"Ultimately, if it comes down to having to trade one or two of those guys, who knows? From a personal standpoint, I hope not, but if that makes the club better, then so be it. Just knowing where these three young men stand with this organization, it's not going to be easy to pry any one of those three away from them."
Therein lies the temptation. The Yankees have already declared Chamberlain and second baseman Robinson Cano out of bounds, but with the Twins looking for young, high-ceiling talent, could New York bear to watch one of those pitchers, plus a talented position player like Melky Cabrera, develop in another uniform?
Meanwhile, as new manager Joe Girardi rattled off names for what he envisioned as his potential starting rotation, at least the Yankees could find five men to fill those roles, if needed -- Chien-Ming Wang has won 38 games over the past two seasons, tops in the Majors, and the club insists Mike Mussina still has much to offer despite a down year at 38.
The Yankees could try to unload an outfielder, potentially shopping Johnny Damon or Hideki Matsui, and Girardi has far too many first basemen to promise consistent play. But compared with the moment when he donned a No. 27 jersey at Yankee Stadium and spoke about following his back to the goal, Girardi said securing Posada, Rodriguez and Rivera yields a more positive vibe.
"I think everyone feels better," Girardi said. "When you talk about losing your starting catcher, your starting third baseman and your closer, that's a big concern. It's not like we were losing average players -- we were losing players that were at the top of their profession. Whenever you have a chance to bring them back, it's very exciting."
Still in question is the Yankees' bullpen, which figures to see some turnover even after keeping Rivera in the fold. Though he became the highest-paid closer in the game, agreeing to a three-year, $45 million pact, it wasn't even Rivera's deal that could most impact the Yankees' offseason.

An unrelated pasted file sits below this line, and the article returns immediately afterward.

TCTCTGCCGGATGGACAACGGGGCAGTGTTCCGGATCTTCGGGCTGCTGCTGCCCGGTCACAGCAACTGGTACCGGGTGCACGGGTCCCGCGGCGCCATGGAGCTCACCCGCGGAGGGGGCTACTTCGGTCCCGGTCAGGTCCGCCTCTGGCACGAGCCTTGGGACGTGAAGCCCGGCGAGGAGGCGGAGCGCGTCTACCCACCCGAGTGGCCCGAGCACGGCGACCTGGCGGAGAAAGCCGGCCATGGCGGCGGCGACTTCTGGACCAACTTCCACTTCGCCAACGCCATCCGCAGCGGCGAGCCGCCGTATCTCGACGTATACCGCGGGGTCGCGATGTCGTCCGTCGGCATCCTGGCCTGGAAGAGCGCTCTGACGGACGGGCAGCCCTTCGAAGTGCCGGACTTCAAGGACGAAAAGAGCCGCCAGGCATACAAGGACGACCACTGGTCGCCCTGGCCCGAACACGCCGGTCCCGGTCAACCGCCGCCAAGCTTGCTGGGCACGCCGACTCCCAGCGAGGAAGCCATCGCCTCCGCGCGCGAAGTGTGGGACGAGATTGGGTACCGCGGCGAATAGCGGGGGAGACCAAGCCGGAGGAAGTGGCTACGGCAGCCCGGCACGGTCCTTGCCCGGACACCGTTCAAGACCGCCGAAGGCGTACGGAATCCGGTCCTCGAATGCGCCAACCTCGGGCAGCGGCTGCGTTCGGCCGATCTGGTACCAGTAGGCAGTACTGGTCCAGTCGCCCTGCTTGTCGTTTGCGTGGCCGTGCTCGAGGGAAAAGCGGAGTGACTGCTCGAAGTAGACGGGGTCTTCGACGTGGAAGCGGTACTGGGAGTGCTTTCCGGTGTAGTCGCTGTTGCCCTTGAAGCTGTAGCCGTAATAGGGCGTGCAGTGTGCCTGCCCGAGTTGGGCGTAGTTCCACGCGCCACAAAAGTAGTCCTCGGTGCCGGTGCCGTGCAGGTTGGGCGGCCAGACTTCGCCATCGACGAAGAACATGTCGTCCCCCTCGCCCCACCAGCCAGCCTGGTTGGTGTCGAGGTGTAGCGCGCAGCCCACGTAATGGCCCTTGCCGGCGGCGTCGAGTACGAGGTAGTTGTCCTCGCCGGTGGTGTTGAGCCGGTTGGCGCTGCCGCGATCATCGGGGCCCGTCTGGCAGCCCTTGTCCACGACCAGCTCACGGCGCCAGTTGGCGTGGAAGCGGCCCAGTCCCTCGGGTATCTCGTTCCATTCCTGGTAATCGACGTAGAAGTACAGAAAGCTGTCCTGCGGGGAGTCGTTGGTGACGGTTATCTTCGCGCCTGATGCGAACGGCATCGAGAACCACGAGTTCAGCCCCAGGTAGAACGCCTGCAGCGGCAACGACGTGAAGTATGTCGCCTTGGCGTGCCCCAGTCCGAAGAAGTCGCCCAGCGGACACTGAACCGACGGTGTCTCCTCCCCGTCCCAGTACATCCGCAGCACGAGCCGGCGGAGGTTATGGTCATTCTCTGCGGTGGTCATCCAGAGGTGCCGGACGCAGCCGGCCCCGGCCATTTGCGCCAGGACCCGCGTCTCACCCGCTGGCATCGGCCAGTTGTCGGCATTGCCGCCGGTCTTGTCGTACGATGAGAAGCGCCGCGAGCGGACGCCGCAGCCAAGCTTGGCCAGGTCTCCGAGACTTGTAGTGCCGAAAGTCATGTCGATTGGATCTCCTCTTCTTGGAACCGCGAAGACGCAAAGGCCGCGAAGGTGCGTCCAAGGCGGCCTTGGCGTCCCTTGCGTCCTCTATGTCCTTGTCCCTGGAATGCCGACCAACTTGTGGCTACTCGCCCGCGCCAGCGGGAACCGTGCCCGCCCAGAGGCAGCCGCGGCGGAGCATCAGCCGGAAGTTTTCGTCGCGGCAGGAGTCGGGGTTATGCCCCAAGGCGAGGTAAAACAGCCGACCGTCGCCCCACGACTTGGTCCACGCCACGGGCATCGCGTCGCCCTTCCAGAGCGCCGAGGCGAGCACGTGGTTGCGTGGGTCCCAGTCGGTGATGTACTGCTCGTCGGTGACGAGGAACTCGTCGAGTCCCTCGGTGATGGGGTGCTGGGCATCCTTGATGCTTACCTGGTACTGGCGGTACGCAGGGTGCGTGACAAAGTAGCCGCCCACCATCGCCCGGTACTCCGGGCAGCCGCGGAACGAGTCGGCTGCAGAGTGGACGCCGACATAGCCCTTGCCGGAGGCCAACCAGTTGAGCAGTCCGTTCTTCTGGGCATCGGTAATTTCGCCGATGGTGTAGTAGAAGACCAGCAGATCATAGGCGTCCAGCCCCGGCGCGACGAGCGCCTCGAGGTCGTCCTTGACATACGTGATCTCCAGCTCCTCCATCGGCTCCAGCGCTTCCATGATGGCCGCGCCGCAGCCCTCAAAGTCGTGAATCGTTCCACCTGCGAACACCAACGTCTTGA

Scott Linebrink's four-year, $19 million deal with the White Sox may have tilted the market for free-agent relievers so greatly, the Yankees may back off pursuits for players like Ron Mahay, a lefty who posted a 2.55 ERA in 67 innings for Texas and Atlanta, or even Luis Vizcaino, who made a career-high 77 appearances out of Joe Torre's bullpen in '07.
With the financial field inflated, the Yankees could find more motivation to continue developing talent from within. Sinkerballer Ross Ohlendorf saw success after moving from the rotation to the bullpen in his first professional season, and Eiland regards Minor Leaguer Steven White as a candidate who could yield similar results in a relief role.
Speaking generally about farm-system development this month, Cashman seemed to have confidence that -- unlike in past seasons -- the Yankees would at least have the option to plug holes from within.
"You always get surprises," Cashman said. "No one had heard of Joba Chamberlain or Ian Kennedy outside of our baseball operations departments.
"Are there other guys that are going to do that and come forward? I don't know. I can't say. We believe we have people who can do that."